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How buy now pay later can have an effective interest rate of up to 276%


New research from Curtin University has found that late fees and account fees can make buy now pay later more expensive than a credit card.

Commissioned by Financial Counselling Australia, the research considered the cost of buy now pay later (BNPL) fees for purchases between $40 and $2,000.

It focused on 5 popular BNPL brands – Afterpay, CommBank StepPay, humm, LatitudePay and Zip Pay – and used the potential cost of fees to work out an effective "quasi-interest rate".

When compared to a credit card with an effective annual interest rate of 22%, the report found that the cost of BNPL fees can be the same or more, particularly for small purchases.

"It's evident from our research that BNPL is not a free or low-cost option compared to credit cards," Dr Lien Duong, the report author and senior lecturer at Curtin University's school of accounting, economics and finance said in a media statement.

In the report's most extreme example, the fees for missing BNPL payments would equate to a 276.12% effective interest rate.

This is based on a $30 purchase and the maximum potential fees, so it is a worst-case scenario. Other examples in the report have effective interest rates that start from 2.02% when missed payment and account fees apply.

Interest-free, with fees

While BNPL is designed to be interest-free, the Australian Securities and Investment Commission (ASIC) has previously found that 1 in 5 people miss payments. And that leads to late fees.

"The actual cost [of BNPL] will depend on how many times someone is charged fees," Financial Counselling Australia CEO Fiona Guthrie said in an interview with Finder.

The key finding of the report is that buy now pay later can be really expensive, particularly for small amounts – and most people appear to be using it for small amounts.”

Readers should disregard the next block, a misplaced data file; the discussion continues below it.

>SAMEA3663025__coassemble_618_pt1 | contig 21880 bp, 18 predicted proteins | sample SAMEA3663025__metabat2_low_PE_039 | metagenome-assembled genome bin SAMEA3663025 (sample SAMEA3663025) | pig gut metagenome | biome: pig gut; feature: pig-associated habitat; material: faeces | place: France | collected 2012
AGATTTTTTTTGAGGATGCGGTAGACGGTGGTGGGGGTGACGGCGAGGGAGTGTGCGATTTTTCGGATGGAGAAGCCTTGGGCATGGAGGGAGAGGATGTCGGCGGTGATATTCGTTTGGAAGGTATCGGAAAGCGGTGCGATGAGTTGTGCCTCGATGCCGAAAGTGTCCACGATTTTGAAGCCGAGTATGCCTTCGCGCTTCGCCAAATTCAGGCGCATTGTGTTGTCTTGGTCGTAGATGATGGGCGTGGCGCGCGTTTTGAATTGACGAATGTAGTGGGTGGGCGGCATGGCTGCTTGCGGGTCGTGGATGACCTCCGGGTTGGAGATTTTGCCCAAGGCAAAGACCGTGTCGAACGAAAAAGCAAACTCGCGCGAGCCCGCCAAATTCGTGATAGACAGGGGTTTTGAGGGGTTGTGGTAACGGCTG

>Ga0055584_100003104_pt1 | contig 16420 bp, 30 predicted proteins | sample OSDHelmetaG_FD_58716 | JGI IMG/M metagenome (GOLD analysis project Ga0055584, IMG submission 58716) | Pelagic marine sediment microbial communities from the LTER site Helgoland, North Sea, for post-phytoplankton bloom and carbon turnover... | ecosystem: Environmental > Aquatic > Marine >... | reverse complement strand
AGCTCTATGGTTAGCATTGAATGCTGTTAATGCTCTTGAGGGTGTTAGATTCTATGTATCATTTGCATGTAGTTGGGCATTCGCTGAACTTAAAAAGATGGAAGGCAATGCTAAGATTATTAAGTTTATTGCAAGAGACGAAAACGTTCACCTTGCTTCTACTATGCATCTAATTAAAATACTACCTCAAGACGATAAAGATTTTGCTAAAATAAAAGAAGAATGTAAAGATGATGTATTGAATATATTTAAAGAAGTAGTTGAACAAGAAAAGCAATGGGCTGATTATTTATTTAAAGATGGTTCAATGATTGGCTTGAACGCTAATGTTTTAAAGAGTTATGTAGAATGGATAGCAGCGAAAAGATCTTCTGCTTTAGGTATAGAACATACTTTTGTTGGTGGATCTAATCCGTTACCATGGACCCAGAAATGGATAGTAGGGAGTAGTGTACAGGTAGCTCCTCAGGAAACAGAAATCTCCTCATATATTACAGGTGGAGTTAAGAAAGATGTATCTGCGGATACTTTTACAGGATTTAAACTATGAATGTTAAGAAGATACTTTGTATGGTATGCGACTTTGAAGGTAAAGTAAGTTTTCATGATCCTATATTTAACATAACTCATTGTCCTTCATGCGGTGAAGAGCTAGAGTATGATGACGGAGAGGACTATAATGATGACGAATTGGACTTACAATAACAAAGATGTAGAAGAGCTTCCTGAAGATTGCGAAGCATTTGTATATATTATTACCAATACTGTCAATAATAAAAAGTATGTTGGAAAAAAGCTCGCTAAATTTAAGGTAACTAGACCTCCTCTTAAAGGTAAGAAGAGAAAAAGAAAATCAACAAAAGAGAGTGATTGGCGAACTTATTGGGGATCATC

Fiona Guthrie, Financial Counselling Australia CEO

Data from the Australian Finance Industry Association (AFIA) shows the average BNPL purchase is $151. This is similar to credit cards. Finder analysis shows that the average card purchase is $110.

But Guthrie said that even though "they are being used in a similar way", people think about BNPL and credit cards differently.

"A lot of people we see [at Financial Counselling Australia] don't think of buy now pay later as debt because there is no interest charge," she said.

"But they don't factor in the fact that you might pay late fees and an account-keeping fee."

To put this in perspective, the Curtin University research showed that someone who incurred late fees or account-keeping fees for an average BNPL purchase would face "an effective interest rate of 28.25% for Afterpay and 49% for humm-Little Things (sic) – significantly higher than the annual effective interest rate of 22%, on average, for a typical credit card."

Risks and regulation

At the moment, BNPL is self-regulated and exempt from the credit laws that apply to credit cards.

"Buy now pay later is genuinely not visible in the credit reporting system. And that's why people end up with multiple accounts," Guthrie said.

"And because people don't think about them as credit, it's really easy for people to get in over their heads."

Financial counsellors are seeing increasing numbers of clients using BNPL for small amounts and then paying fees for multiple transactions. In one case, Guthrie said they heard from someone "who was late on an $8 repayment getting lumped with a $10 fee".

However, the risks and costs could change in the future as the federal government has announced its intention to regulate BNPL.

"It's very welcomed that the government is going to consult about appropriate regulation for buy now pay later," Guthrie told Finder. For now, she said it's important that people "understand that it's a credit product and you need to weigh up the cost".

"If you can't make a payment as planned and it is going to be for a small amount, it will be more expensive than a credit card."

She also noted that not everyone will end up paying late fees.

"There are lots of people that can use it [BNPL]," she said. "The same way as credit cards – they work for a lot of people."

"It's just that you've got to have guardrails around it. All we want to do is make the product safer."

Want to pay off debt? Check out Finder's guide to debt consolidation. Or, call the National Debt Helpline on 1800 007 007 for free support.

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